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Falls of Glomach, Highlands | Isle of Skye

Falls of Glomach
Standing at a height of 375 feet, the Falls of Glomach are one of Britainís tallest waterfalls, possessing the largest single drop section of any waterfall in the British Isles. Despite the name Glomach, meaning gloomy, the falls are an area possessing wondrous natural beauty and possessing quite breathtaking scenery. On a good day you are treated to magnificent views of the falls and the picturesque surrounding countryside and, when the weather is not so good, you are treated to some wonderfully moody misty scenes around the falls.

Situated in the Scottish Highlands, near to the Kyle of Lochalsh , where you can cross the bridge to the Isle of Skye , the falls make a worthwhile stop for anybody on a hiking tour of the area. When visiting the Scottish Highlands, you will be assured of legendary hospitality of the local Highlanders, as well as some of the most dramatic and mountainous scenery that the British Isles have to offer. There is a variety of accommodation available, including many camping and caravanning sites. You can access the area by rail or by road via the A87.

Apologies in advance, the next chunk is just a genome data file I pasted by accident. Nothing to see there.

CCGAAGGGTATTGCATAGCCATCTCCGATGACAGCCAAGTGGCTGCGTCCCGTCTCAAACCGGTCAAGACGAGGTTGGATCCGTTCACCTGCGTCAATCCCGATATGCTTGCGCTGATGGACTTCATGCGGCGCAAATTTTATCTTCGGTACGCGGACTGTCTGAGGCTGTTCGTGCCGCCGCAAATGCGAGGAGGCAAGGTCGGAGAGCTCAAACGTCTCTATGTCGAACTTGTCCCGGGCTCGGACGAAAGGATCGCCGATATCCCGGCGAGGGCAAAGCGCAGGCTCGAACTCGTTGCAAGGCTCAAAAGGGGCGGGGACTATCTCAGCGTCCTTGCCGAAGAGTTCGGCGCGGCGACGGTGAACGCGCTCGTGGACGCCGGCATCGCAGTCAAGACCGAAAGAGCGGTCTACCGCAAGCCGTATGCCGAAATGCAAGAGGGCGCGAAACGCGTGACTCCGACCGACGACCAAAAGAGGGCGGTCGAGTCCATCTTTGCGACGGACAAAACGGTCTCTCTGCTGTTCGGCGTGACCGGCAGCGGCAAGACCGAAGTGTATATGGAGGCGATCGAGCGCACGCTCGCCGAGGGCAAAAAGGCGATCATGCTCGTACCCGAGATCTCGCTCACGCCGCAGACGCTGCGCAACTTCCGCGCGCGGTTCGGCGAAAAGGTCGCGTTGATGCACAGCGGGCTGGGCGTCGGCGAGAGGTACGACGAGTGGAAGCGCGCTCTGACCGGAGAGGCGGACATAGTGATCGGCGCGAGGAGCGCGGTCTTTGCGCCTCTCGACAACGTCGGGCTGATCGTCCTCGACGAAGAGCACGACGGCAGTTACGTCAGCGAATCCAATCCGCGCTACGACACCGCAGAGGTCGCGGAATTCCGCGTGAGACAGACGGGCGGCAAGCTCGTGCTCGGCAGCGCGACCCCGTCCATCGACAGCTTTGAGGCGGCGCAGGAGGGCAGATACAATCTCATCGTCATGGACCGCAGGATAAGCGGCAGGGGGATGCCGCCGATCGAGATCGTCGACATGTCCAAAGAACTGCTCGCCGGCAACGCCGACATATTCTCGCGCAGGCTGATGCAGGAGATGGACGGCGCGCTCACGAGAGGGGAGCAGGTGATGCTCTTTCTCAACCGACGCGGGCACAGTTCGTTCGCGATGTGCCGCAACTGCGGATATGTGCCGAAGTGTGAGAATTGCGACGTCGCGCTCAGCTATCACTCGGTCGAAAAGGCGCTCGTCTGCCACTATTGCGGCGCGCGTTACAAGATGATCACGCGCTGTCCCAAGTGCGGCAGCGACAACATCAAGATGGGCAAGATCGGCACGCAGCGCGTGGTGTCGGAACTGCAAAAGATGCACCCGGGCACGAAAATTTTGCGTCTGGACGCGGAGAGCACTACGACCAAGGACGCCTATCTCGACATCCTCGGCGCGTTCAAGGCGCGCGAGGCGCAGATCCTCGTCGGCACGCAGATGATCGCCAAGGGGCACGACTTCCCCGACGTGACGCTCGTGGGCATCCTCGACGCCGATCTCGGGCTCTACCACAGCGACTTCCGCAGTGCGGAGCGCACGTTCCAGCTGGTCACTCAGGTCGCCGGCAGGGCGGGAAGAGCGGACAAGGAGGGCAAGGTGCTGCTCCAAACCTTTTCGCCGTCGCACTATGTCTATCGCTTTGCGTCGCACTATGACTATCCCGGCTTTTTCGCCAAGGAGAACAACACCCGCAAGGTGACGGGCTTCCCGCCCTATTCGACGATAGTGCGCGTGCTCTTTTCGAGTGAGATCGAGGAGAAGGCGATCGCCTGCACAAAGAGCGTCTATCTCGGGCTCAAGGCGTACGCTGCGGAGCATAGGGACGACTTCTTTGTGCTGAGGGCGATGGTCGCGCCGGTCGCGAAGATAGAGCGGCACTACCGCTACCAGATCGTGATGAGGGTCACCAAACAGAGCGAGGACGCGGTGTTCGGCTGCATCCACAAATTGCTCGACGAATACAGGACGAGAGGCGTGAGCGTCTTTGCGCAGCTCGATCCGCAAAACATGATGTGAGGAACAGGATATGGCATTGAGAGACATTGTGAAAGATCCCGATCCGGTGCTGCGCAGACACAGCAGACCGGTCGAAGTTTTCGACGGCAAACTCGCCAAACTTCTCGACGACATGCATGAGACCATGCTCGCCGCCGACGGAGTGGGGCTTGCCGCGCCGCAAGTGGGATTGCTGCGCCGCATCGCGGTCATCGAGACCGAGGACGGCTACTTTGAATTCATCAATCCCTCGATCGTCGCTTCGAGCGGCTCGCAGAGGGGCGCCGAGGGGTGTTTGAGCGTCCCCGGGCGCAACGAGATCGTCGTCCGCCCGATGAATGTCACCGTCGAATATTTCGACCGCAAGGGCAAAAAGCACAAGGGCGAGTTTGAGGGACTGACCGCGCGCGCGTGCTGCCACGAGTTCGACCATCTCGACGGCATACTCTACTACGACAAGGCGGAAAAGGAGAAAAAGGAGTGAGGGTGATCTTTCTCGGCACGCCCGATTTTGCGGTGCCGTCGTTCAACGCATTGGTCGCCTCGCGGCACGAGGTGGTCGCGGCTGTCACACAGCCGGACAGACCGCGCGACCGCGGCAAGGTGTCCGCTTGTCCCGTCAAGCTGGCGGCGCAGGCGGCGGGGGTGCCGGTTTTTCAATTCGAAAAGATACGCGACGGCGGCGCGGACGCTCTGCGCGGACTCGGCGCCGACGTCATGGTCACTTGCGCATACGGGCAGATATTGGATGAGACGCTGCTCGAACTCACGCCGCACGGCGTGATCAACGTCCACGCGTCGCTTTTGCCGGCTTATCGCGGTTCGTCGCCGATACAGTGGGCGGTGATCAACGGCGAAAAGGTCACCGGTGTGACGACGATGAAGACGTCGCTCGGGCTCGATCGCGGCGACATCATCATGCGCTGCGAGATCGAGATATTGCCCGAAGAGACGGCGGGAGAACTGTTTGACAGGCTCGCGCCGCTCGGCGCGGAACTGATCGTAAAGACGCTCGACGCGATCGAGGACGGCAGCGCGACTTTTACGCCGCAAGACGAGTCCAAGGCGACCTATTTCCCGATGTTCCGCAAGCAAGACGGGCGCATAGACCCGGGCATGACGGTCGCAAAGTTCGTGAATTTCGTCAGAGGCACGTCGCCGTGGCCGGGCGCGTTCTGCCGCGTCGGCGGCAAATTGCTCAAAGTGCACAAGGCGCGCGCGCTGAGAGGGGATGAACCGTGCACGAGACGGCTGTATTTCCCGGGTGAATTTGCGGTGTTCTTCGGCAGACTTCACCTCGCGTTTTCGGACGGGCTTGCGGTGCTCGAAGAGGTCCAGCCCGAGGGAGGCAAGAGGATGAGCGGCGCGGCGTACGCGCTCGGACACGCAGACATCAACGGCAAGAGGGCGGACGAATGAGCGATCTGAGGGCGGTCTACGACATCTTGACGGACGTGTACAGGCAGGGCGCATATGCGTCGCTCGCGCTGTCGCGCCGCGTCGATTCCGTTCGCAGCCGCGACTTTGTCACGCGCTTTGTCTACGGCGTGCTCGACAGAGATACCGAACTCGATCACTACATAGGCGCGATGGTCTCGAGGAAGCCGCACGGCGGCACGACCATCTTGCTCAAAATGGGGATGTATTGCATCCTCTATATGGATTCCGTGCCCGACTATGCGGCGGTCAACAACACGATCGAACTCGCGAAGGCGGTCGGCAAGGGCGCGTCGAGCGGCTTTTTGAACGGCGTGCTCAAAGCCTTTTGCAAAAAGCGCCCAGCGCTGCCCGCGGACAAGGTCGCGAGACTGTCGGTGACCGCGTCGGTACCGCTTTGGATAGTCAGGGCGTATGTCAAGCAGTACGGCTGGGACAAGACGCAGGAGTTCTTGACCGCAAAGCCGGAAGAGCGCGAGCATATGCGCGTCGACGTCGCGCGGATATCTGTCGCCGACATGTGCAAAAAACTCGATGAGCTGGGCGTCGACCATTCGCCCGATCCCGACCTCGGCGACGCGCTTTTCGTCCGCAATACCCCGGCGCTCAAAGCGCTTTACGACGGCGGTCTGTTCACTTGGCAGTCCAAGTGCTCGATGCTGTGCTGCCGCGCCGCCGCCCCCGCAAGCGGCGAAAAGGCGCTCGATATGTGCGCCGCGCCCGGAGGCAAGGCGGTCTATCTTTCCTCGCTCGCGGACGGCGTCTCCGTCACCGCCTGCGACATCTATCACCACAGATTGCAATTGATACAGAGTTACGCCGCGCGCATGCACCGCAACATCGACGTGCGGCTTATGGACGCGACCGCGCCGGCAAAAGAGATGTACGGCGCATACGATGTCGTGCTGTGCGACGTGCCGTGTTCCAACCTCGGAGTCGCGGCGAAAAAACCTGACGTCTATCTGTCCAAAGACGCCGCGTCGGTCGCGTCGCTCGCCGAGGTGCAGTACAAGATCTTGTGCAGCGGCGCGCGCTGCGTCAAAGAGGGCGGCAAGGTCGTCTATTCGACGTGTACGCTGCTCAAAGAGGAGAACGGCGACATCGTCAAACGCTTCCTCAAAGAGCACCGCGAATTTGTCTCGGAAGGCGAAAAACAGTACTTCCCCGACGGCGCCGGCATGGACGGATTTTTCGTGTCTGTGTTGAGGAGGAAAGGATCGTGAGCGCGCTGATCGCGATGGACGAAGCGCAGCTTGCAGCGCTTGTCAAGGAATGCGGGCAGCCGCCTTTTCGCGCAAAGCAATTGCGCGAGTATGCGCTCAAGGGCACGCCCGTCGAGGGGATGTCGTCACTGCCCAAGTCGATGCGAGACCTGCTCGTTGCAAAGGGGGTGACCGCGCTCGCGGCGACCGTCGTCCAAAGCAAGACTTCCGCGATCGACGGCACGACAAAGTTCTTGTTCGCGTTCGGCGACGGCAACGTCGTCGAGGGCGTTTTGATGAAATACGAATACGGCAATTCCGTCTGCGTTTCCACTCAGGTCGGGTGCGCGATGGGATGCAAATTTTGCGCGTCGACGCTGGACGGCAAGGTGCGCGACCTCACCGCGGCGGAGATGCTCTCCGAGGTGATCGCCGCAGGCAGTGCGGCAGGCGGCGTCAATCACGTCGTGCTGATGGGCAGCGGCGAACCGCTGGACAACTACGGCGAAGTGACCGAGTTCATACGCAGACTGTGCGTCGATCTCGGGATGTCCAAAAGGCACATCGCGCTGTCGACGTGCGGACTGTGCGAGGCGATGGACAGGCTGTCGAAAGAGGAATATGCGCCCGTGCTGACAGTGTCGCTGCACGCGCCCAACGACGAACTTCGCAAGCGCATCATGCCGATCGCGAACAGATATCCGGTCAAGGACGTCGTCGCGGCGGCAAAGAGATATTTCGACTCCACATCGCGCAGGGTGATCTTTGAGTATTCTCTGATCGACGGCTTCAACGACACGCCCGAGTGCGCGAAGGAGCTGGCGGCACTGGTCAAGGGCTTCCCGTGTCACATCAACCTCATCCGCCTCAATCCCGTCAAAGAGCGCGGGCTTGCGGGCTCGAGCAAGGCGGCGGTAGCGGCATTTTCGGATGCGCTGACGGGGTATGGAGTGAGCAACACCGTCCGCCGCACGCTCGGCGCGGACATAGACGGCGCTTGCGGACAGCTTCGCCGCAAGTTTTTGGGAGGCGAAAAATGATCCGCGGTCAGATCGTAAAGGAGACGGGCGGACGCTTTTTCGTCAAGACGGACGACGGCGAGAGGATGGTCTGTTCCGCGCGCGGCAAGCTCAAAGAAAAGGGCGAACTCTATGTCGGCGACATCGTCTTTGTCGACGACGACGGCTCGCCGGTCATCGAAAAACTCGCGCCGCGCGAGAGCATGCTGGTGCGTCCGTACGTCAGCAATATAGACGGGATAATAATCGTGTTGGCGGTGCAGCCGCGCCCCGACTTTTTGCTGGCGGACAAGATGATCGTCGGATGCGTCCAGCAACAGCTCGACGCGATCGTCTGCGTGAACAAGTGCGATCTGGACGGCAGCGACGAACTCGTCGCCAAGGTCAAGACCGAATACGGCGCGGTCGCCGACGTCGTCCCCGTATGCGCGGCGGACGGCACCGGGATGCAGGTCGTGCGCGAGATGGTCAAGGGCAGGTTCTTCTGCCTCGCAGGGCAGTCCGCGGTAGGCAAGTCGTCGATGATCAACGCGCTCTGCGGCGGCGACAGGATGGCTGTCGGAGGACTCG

The walk from Strath Coe is probably the easiest way to gain access to the Falls of Glomach. From the car park to the falls is about four miles of steady climb.† Whilst not an especially arduous walk, those who are of moderate fitness would expect to need some five hours for the round trip. To reach this route you need to take the A87 and turn off at Morvich. You will need to look for the private road to Strath Coe, as the sign posts for the Car Park for the Falls of Glomach will take you to a different path, which is longer. The mists can come in unexpectedly fast and very thick round the falls, so the inexperienced hiker is warned to take extra care as it is easy to get lost once the mists come down.

Alternatively, you can take the longer walk from Morvich. This route will take you past the old bridge at Gob Na Roinne and beyond the rocky waters of Allt Choinnechain and the gentle slopes of Ant-Sroin, where you can see the Red Deer grazing. The views of Strath Coe and Maell Sguman are no less impressive on the return. There is a bit of a climb on the initial part of the return but once dispensed with it is downhill all the way.

More British Natural features?

Other Highlands Naturals

Ben Nevis
River Spey
Lake Morar
Loch Maree
Loch Ness
Loch Lomond
Moray Firth
Great Glen
Lochaber Mountains
Cape Wrath
Cairn Toul
Ben Macdhui
Aonach MÚr

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On this day:
The Bank of England becomes Insolvent - 1797, First £1 Note Issued - 1797, First Grand National - 1839, Heroic HMS Birkenhead Sinks - 1852, Churchill Announces British Atom Bomb - 1952, Shelton Hospital Fire - 1968, Barings Bank Collapses - 1995
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